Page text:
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Looking for Alaska by John Green

Looking for Alaska (original 2005; edition 2006)

by John Green

MembersReviewsPopularityAverage ratingMentions
9,397492313 (4.23)390
Title:Looking for Alaska
Authors:John Green
Info:Speak (2006), Paperback, 256 pages
Collections:Your library

Work details

Looking for Alaska by John Green (2005)

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» See also 390 mentions

English (481)  Swedish (3)  German (2)  Spanish (2)  Dutch (1)  Catalan (1)  All languages (490)
Showing 1-5 of 481 (next | show all)
Given that I had recently read "Gone Girl", where there was a count of days to and from the big event, it was very clear that something was going to happen at a specific day. However, this book was not an emotional spiraling roller coaster of a ride, of which I was grateful. That is not to say that the reader will not feel anything, quite the opposite.

Let me explain, without spoiling anything.

It is very easy to settle into this book, the author has a great sense of humor particularly in the dialogue. For the most part, you can generally begin to develop bonds with these characters as they begin to develop bonds with each other. As events occur that are quite similar to shenanigans that teenagers often get into (pranks, smoking, drinking, crushes, unrequited love, avoiding getting caught, more pranks, lying to authority/parents) the reader can follow along with recurring references such as: "POOF...gone" and "How will I ever get out of this labyrinth!". The main character Miles, or "Pudge" as he is more often called, has a huge transition from a quiet kid without any friends to being a main component in a tight-knit group of 5 kids. Miles pines for another member in this group, Alaska Young, who is quite the opposite of Miles, and has a boyfriend who does not go to the school throughout the book, therefore unattainable. She is both sides of the coin, as it were. On one side she is deep, dark, full of mystery, yet on the other side she is also a bubbly, encouraging, mastermind of pranks. One of the lines that clearly explains their strange friendship is "Don't you know who you love, Pudge? You love the girl who makes you laugh and shows you porn and drinks wine with you. You don't love the crazy, sullen bitch".

I gave this book 4/5 stars because I did love the story. I loved the characters and the way that the story was told. The themes of the book are basically the raw emotions of loyalty, guilt, forgiveness, and the value of friendship, and I loved them. My only issue was the drawn out part 2 of the book. Once the big event happens (which hit me like a ton of bricks, as it does the characters), there is a lot of investigation as well as, obviously, a lot of figuring out how to feel. I just felt like there were quite a few pages in the middle of part 2 that could have been omitted. It felt a little bit like stalling or just filler mini-stories, to me anyway. I still highly recommend the book and can clearly see why it is the favorite of so many of my peers. ( )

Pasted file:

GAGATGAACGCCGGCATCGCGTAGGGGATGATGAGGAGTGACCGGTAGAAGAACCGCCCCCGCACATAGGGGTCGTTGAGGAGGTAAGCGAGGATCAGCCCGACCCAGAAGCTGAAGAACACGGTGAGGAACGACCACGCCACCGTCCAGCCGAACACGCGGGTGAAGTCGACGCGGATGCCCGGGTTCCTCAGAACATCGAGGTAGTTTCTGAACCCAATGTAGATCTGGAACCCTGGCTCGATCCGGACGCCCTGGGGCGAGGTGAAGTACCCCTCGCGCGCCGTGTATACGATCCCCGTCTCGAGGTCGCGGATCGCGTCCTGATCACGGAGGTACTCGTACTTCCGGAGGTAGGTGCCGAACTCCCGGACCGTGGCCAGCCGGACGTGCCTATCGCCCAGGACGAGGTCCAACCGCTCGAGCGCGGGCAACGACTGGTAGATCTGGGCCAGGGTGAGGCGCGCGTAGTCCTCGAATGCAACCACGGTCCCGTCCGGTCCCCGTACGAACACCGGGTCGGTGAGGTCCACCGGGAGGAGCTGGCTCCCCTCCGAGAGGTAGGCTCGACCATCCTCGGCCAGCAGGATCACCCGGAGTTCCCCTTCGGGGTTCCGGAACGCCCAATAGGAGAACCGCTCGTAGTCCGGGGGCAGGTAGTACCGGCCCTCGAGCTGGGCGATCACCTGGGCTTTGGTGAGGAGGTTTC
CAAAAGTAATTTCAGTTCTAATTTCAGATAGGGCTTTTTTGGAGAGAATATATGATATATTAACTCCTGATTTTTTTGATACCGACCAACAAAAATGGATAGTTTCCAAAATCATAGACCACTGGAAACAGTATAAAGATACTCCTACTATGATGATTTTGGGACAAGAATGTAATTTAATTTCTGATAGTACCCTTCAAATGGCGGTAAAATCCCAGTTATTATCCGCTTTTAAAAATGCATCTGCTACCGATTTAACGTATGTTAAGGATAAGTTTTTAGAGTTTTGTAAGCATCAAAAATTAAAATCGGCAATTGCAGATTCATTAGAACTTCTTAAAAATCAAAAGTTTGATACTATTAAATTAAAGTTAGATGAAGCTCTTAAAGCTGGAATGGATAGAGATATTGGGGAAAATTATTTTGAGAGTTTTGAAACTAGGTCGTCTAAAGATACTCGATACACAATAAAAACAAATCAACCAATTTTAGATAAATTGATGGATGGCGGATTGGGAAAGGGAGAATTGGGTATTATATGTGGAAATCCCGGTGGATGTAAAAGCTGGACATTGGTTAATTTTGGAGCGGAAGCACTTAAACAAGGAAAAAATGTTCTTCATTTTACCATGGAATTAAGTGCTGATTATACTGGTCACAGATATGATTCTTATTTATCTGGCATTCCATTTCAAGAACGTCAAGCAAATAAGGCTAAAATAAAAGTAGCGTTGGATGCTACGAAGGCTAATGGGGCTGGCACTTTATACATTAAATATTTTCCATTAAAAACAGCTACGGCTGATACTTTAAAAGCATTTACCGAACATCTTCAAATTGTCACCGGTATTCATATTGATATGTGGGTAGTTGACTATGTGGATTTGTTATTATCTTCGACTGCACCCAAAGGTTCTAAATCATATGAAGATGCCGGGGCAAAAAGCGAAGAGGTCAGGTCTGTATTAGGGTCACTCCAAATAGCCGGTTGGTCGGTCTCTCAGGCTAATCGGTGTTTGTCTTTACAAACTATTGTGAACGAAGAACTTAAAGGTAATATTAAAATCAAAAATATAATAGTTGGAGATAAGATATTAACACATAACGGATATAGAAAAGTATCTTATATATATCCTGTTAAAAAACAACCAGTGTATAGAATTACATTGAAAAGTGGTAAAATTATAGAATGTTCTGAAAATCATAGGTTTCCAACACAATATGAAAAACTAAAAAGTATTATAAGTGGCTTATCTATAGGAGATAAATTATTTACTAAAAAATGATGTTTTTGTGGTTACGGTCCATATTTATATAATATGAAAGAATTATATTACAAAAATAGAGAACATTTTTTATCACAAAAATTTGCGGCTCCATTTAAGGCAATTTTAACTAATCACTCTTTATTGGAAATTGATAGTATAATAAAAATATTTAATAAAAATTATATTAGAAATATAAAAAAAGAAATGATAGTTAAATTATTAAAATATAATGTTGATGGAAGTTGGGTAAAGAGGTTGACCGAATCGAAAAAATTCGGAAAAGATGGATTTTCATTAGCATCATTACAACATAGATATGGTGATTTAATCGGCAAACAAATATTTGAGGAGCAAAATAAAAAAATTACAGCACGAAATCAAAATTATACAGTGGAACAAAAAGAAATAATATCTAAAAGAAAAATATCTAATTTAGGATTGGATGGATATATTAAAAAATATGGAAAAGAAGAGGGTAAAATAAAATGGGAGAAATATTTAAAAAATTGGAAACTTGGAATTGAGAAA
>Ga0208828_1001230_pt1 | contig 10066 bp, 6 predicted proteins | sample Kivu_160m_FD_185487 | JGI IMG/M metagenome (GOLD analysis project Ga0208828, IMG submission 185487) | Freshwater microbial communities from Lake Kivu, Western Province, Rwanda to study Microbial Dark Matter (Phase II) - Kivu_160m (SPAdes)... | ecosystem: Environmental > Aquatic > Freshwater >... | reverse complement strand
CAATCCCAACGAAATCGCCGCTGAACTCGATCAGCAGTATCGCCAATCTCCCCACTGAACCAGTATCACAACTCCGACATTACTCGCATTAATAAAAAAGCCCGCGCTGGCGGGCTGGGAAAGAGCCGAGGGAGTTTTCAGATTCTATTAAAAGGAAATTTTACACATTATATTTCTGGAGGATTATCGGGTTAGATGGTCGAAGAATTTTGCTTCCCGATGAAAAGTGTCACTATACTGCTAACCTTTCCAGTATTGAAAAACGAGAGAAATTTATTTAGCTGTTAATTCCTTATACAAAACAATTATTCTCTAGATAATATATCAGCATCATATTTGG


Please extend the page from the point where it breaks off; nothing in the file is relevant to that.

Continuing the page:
JanJanFreeman | May 5, 2015 |
Still not quite sure why I decided to read this. It was okay. Too much angst for my liking, granted it was a book about high school, boarding school no less. It played out just how I thought it would. Nothing to exciting. However, I do think it is hilarious that some people have wanted to ban this book. Is it due to the high school age kids having sex and drinking alcohol or is it because of the death/suicide? If it is the latter, high school age students are plenty old enough to learn how to cope with the death of a friend. And if it is the former: do the people who want this book banned really think that high school age kids don't drink/smoke/fuck each other? Just curious. If you are over the age of 18 and have graduated from high school, I would say pass over this, if not: read away! ( )
  katherineemilysmith | May 4, 2015 |
This novel is told by a boy named Miles who transfers into a boarding school where he befriends his roommate "The Colonel" and falls in love with an intelligent, attractive, but impulsive young woman named Alaska. Like other works in the boarding school genre, the story involves a lot of drinking, smoking, sex, and pranks. But Miles also attends classes and his religious studies class in particular play's an important role in helping Miles deal with some of the issues he's facing in his life.

I don't want to give anything away, but the novel turns on a tragic moment. On the downside, I found the book draws a little too much on the "women in refrigerators" trope and moral lessons that are a bit too pat. Overall though, I found it an accurate and entertaining depiction of teenage life. ( )
  Othemts | Apr 27, 2015 |
I really really liked this book! I thought "pudgy" was very easy to relate to. The way the story was told was pretty awesome. I even cried for a few parts. I would recommend to anyone who doesn't mind a bit of cursing (swear words) ( )
  AngelaFries | Apr 20, 2015 |